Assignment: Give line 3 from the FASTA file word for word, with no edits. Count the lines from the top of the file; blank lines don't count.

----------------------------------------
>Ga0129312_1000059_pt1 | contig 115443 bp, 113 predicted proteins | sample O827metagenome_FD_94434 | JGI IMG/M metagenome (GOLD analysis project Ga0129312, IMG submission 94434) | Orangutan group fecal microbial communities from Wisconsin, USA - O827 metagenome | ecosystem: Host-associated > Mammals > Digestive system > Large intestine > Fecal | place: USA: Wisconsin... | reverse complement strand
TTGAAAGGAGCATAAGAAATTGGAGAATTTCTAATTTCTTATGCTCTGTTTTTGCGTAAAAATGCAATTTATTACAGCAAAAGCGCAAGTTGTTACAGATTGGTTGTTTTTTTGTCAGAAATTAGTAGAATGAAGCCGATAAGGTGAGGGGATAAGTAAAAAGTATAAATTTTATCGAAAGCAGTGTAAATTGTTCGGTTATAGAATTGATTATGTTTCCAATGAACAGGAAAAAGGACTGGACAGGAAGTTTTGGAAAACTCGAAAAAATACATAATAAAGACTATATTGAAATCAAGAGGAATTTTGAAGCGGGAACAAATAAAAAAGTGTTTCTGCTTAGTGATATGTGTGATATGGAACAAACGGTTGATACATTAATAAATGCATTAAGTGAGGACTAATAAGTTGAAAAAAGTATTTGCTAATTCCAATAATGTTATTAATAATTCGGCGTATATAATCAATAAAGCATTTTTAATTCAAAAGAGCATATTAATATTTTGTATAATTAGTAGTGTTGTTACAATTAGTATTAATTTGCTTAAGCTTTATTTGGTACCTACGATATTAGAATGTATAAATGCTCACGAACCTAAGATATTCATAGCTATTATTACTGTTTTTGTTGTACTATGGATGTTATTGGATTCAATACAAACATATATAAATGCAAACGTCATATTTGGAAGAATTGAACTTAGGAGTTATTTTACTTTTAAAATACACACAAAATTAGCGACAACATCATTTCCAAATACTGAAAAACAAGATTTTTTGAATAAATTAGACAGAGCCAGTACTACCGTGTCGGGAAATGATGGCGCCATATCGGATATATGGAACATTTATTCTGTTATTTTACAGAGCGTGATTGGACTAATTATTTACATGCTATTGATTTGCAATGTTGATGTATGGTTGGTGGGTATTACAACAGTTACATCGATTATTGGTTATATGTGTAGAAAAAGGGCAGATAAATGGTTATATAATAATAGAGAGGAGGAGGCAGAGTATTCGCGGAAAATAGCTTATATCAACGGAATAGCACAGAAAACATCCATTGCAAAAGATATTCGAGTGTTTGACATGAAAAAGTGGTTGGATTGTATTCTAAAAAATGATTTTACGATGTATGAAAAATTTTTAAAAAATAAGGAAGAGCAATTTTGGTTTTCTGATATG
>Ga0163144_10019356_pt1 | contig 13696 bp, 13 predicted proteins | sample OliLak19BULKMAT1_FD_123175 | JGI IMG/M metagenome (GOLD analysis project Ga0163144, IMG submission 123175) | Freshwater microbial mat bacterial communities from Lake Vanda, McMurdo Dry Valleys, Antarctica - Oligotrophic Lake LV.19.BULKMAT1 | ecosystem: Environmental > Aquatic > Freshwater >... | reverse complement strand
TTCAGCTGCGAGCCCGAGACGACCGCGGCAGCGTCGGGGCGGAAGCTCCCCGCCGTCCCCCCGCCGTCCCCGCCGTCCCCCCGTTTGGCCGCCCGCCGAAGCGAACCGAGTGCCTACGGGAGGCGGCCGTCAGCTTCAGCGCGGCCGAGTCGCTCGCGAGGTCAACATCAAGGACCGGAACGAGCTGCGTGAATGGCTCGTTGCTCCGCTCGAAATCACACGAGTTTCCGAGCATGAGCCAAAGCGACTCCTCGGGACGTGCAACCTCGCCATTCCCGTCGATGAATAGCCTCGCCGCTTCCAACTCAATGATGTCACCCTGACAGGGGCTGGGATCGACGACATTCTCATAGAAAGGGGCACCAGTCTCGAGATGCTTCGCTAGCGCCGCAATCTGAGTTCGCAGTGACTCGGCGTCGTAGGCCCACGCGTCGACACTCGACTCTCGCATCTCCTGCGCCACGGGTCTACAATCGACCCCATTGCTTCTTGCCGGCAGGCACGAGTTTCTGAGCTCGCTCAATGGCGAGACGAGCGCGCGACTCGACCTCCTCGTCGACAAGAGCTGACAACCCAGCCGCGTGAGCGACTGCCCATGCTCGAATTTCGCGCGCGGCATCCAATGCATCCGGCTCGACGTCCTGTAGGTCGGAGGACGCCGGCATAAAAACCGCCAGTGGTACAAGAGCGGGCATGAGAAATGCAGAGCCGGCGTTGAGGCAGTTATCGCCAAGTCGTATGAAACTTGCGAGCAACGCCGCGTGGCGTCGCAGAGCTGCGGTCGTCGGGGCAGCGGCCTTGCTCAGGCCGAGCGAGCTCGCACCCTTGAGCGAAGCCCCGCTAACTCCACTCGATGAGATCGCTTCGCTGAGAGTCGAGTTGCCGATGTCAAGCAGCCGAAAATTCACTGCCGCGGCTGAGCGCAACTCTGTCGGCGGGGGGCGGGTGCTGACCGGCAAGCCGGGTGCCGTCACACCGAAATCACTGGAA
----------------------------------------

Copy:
>Ga0163144_10019356_pt1 | contig 13696 bp, 13 predicted proteins | sample OliLak19BULKMAT1_FD_123175 | JGI IMG/M metagenome (GOLD analysis project Ga0163144, IMG submission 123175) | Freshwater microbial mat bacterial communities from Lake Vanda, McMurdo Dry Valleys, Antarctica - Oligotrophic Lake LV.19.BULKMAT1 | ecosystem: Environmental > Aquatic > Freshwater >... | reverse complement strand